Tag Archives: Holy Spirit

Catching the wind

On a recent trip to cross the Ambassador Bridge, Julie and I passed miles and miles of wind farms on highway 401 between Chatham and Windsor.  These huge towers with their 20+-metre blades catch the prevailing wind and transform it into electricity.  And in that wide-open southwestern Ontario landscape between Lake Huron and Lake Erie, the wind blows quite briskly and quite often.

Wind power is a promising form of renewable energy, but the wind can be hard to catch on a regular basis.  The best winds don’t blow at ground level.  The strongest and most consistent winds blow high up in the air, where they carry many times more energy than down below.

Because the tallest wind turbine is only about 200 metres high, harvesting this high-energy wind is a challenge.  But leave it to human ingenuity.  Sky WindPower, an Australian company, has developed a flying generator that looks like a cross between a kite and a helicopter.  The rotors lift the frame to a high altitude, and cables tether it to the ground.  The generator inside the frame catches the high-velocity wind, converts it into electricity, and sends it back down to earth through the cables.

Moral of the story:  to catch the wind, you have to be at the place where it is blowing.  Wind engineers know this.  And that was also the experience of Jesus disciples at Pentecost (Acts 2), which we shall celebrate on Sunday, June 8.  The disciples have followed the ascending Jesus’s instruction to return to Jerusalem and wait.  Suddenly the group is caught by a mighty wind—the wind of God’s Spirit—and amazing things begin to happen.  In fact, the rest of the book of Acts shows the energy produced by this Spirit/wind as the disciples radiate outward into the world with preaching, teaching, healing, confronting political authorities, and building up their own Christian community.

If we at The First Mennonite Church wish to experience the dynamic, renewing, transforming energy of the same Spirit/wind of God, how can we position ourselves to catch it?  Perhaps the attitude and activities of the disciples on the threshhold of Pentecost can be instructive for us.  Luke, the writer of Acts, tells us they were gathered together, “constantly devoting themselves to prayer” (1:14).   And then, in God’s time, the Spirit/wind came upon them.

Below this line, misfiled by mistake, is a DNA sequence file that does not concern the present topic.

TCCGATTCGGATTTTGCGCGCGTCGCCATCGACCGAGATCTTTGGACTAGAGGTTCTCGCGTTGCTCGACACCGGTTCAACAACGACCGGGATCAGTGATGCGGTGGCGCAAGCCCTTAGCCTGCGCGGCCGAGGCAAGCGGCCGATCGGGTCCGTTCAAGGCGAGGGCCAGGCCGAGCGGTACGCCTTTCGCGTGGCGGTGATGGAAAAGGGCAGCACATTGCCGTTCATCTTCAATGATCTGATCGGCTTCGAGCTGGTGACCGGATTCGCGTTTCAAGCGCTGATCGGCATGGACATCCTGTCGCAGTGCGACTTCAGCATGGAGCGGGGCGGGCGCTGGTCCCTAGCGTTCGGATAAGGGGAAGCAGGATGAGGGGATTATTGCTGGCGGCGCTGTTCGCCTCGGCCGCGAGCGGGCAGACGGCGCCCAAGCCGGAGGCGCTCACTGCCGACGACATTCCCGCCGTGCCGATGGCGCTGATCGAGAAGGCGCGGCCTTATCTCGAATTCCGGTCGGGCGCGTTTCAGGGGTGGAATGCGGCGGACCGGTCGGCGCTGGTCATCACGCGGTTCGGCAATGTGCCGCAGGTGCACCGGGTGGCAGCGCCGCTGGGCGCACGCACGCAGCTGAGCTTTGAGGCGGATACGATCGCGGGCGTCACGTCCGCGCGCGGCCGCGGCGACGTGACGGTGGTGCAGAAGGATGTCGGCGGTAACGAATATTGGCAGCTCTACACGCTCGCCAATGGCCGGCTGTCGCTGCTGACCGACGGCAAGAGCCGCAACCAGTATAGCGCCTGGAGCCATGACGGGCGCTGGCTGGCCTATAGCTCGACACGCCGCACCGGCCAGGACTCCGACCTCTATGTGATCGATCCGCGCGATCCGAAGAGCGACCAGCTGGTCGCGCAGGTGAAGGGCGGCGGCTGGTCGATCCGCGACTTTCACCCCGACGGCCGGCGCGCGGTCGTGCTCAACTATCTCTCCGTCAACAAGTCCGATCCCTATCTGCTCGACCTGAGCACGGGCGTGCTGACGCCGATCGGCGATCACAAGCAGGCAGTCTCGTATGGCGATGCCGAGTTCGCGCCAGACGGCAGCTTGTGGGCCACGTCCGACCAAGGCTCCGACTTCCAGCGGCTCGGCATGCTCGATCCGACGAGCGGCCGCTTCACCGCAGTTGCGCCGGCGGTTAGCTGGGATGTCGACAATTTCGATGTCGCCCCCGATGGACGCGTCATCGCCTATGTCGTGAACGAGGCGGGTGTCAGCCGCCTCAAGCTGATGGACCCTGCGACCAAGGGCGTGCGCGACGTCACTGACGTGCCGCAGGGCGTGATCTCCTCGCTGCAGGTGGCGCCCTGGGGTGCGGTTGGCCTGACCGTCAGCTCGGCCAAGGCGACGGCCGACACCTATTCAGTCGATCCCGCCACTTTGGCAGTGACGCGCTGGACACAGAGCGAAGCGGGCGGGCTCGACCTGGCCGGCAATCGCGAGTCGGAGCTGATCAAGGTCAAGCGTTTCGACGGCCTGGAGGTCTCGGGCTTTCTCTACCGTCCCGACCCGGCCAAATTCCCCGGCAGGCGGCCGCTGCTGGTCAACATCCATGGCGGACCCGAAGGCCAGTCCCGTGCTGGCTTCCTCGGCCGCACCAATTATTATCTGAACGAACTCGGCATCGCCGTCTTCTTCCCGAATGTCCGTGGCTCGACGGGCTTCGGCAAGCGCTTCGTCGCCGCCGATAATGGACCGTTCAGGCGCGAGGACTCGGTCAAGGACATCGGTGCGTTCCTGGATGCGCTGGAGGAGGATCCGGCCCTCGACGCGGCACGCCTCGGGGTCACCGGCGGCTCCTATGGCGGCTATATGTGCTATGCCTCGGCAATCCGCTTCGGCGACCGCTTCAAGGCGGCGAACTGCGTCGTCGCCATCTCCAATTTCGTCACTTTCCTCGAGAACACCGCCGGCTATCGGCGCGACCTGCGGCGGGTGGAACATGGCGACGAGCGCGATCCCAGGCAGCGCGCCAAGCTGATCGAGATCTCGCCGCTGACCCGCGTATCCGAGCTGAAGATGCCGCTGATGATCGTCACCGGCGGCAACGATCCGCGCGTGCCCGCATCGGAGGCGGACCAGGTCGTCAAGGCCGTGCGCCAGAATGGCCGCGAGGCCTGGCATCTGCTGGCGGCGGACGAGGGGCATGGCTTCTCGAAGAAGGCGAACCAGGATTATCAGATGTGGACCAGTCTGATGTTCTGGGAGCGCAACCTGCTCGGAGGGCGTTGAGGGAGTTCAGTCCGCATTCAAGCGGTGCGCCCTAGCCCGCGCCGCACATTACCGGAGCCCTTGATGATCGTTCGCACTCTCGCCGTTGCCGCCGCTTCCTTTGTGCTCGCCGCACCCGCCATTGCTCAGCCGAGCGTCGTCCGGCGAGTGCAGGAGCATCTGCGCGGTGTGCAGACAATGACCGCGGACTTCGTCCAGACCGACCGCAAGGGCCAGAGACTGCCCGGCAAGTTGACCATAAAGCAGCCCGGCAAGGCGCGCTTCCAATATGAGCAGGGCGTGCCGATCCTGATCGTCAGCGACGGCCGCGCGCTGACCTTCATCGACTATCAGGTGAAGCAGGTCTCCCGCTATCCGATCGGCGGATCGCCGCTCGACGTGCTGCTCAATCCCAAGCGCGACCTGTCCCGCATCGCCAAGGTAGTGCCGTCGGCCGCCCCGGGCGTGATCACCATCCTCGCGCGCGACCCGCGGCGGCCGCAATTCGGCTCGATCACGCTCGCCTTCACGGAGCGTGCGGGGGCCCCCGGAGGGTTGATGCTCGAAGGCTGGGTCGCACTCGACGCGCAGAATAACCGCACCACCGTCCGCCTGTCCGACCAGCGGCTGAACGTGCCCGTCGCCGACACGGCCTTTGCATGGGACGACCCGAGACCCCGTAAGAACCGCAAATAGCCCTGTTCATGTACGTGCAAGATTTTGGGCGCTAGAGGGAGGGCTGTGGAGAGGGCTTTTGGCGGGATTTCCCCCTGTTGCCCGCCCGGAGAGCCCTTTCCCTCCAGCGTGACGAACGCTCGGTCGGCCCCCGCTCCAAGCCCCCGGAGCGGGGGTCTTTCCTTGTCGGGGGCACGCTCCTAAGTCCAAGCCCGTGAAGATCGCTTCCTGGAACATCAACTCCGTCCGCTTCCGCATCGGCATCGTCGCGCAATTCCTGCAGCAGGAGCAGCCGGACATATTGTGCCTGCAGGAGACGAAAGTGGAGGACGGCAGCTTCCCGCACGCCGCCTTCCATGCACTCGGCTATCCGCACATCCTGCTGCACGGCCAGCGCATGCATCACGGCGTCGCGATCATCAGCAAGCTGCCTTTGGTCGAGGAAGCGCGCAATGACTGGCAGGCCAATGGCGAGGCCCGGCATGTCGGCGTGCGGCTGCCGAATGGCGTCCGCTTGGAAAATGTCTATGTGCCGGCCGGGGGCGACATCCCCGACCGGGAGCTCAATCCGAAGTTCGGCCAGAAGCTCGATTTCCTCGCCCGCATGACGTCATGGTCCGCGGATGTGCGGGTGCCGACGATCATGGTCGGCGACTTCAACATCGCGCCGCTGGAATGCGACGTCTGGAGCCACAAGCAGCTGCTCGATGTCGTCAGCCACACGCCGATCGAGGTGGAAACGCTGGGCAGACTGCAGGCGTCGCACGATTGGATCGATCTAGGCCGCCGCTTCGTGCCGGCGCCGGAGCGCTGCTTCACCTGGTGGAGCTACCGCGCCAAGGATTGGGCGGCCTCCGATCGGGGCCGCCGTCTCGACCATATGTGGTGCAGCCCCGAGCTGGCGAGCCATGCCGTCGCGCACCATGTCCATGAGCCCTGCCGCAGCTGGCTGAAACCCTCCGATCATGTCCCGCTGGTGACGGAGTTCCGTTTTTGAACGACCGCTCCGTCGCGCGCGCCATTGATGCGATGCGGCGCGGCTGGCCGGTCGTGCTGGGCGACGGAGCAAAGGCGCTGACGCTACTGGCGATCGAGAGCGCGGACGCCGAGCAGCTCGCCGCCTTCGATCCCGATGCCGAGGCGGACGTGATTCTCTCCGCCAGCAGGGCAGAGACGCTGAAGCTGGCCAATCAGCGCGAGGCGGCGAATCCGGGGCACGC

We cannot summon or control the Spirit/wind of God.  It blows when and where it pleases.  But perhaps by gathering regularly in worship, and engaging in prayer—constant, ongoing prayer, including prayer to be open to God’s Spirit—we, too, can be in a position to catch the wind of Pentecost.


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First thoughts

What is your most memorable breakfast?

I am not a breakfast person, but even I have a memorable breakfast story.  I remember cooking bacon in Waterton National Park at a remote camping site; Eugene had gone off for a hike.  Suddenly I heard a bear growling right behind me, and I whirled around with my knife in my hand!

To find…Eugene falling on the ground laughing.  A very memorable breakfast.  That was on our honeymoon…good thing I wasn’t faster with that knife!

This Sunday we are going to be exploring the story of a famous breakfast.  It’s the story of Jesus making a barbeque breakfast on the beach for the disciples.  It’s the first breakfast he shares with them after the resurrection…as far as we know it’s the only breakfast he shares with them after the resurrection.  In fact, it’s the only breakfast with Jesus that I can think of being described in scripture!  (let me know if you can think of one!)

Why would Jesus be rustling up breakfast?  What was this meeting on the beach all about?  One thing we know for sure, it’s a breakfast the disciples never forgot.

Years ago I gave out a little book of table graces, and this week’s prayer is the shortest one from that collection (I always think of Robert Friesen when I say it, he told me it was his  favourite prayer):

For bacon, eggs, and buttered toast, 
Praise Father, Son and Holy Ghost.


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